A change in rationalist modeling of how resistance functions was preceded by those espousing a more cultural and emotive perspective at least a decade earlier. The first cultural analysis to emerge on the framing of resistance movements was not incompatible with notions of opportunities. This stressed the effort that goes into symbols creation, establishment of solidarity, and portrayal of grievances. Framing, including identity shaping, is an important process that determines who joins a movement based on whether issues resonate with potential recruits, the media, outside leaders, and the public at large. Acknowledging that framing was a central dynamic in understanding social movements, Benford and Snow focused on how collective action frames have been conceptualized, framing dynamics and processes, contextual factors that constrain and facilitate framing, as well as framing outcomes (Benford and Snow 2000). They later agreed with Oliver and Johnston that frames and ideology are definitionally and analytically distinct entities that merit studying in their own right, and that the relationship between frames and ideology needs to be elaborated further. Snow argued for the study of identity frames as both dependent and independent variables, as well as stressed the dearth of scholarship on frame transformation and diffusion of identities (Snow in Snow, Soule, & Kriesi 2004, 391).
Framing and identity activation are culturally contingent, and culture is now widely accepted as being key to understanding social movements. For one, identities may be taken for granted, but in other instances activists must convince recruits of their cultural identity to get them to join, or those identities may be culturally constructed during the movement (Goodwin & Jasper 2003, 103). James Jasper has been prolific in linking culture and emotion. He writes about “the satisfactions of protest that derive from highly emotional, often ritualistic, collective activities. These are some of the most striking achievements of a movement, a vibrant culture that gives participants a strong sense of movement identity, and internal movement practices that yield immense solidarity.” Protestors can care about reinforcing their subculture and networks as much as about their publicly stated, instrumental goals (Jasper 1997, 209). This identity activation and formation is both a cultural and emotional experience for many mobilizers.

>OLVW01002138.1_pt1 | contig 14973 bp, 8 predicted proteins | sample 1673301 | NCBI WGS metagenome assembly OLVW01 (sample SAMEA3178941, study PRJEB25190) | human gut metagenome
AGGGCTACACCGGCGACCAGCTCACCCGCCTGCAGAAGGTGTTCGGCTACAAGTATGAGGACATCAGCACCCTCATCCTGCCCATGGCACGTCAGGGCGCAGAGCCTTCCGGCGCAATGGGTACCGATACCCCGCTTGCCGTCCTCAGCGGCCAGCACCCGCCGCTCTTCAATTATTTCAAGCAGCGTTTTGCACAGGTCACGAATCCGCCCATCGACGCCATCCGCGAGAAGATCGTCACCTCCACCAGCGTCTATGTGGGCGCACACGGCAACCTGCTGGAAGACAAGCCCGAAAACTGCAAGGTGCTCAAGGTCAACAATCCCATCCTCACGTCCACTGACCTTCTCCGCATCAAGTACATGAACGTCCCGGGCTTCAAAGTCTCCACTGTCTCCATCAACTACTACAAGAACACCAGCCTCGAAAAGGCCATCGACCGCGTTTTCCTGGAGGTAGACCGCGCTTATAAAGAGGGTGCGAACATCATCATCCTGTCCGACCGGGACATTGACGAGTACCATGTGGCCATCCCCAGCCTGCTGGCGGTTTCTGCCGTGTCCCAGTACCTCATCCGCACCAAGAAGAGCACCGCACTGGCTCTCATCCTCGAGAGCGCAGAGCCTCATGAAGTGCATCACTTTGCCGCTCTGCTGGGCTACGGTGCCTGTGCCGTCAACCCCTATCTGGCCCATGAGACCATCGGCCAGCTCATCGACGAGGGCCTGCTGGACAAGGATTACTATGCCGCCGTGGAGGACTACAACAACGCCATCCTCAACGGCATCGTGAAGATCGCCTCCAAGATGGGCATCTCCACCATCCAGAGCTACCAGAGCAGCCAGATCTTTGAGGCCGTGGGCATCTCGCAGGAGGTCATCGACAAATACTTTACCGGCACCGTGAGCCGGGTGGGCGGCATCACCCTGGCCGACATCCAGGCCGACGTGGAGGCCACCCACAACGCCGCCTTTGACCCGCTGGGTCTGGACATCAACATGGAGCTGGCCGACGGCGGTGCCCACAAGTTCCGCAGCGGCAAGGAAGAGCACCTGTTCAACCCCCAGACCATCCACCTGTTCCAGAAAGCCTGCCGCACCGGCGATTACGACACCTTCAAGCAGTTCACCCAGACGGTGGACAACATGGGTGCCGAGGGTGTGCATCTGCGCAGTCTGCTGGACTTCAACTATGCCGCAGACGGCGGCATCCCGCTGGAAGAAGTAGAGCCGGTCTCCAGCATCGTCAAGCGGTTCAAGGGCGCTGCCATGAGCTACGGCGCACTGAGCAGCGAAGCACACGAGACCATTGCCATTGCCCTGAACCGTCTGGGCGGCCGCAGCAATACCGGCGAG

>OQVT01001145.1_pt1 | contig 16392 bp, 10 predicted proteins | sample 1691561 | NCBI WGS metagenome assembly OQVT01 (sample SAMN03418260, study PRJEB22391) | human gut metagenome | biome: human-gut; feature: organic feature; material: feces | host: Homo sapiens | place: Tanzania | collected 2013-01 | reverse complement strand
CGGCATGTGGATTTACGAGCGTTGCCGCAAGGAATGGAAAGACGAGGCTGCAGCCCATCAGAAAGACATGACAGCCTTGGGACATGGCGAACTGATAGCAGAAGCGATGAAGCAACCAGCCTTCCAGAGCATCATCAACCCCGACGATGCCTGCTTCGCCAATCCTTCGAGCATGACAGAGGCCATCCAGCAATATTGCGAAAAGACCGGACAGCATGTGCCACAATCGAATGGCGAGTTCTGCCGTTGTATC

It is so strong in fact, that such emotions can even overcome challenges to resource mobilization and can be much stronger impetuses than traditional political opportunities for getting a movement started (Jasper 1997, 292). Emotions also answer the question of why individuals continue in a social movement when it becomes clear they could quit and become a free-rider (Goodwin & Jasper 2004).
Interestingly, Francesa Polletta has argued that even structures are in part cultural. Past literature has tended to see culture as subjective, malleable, and enabling of protest, as being mobilized by the powerless to challenge structure. All of these have been described as being opposite of the political structure model, but should not be. Culture shapes our perception of reality and therefore our behavior, which in turn shapes social movements. Aspects of culture such as collective memory, perception of state repressive capacity and legitimacy, and personal identity give form to collective action. Culture helps activists to discern possible strategies for mobilization, e.g. what strategies would be socially acceptable or not (Polletta in Goodwin & Jasper 2004, 97-109).
A James Jasper talk: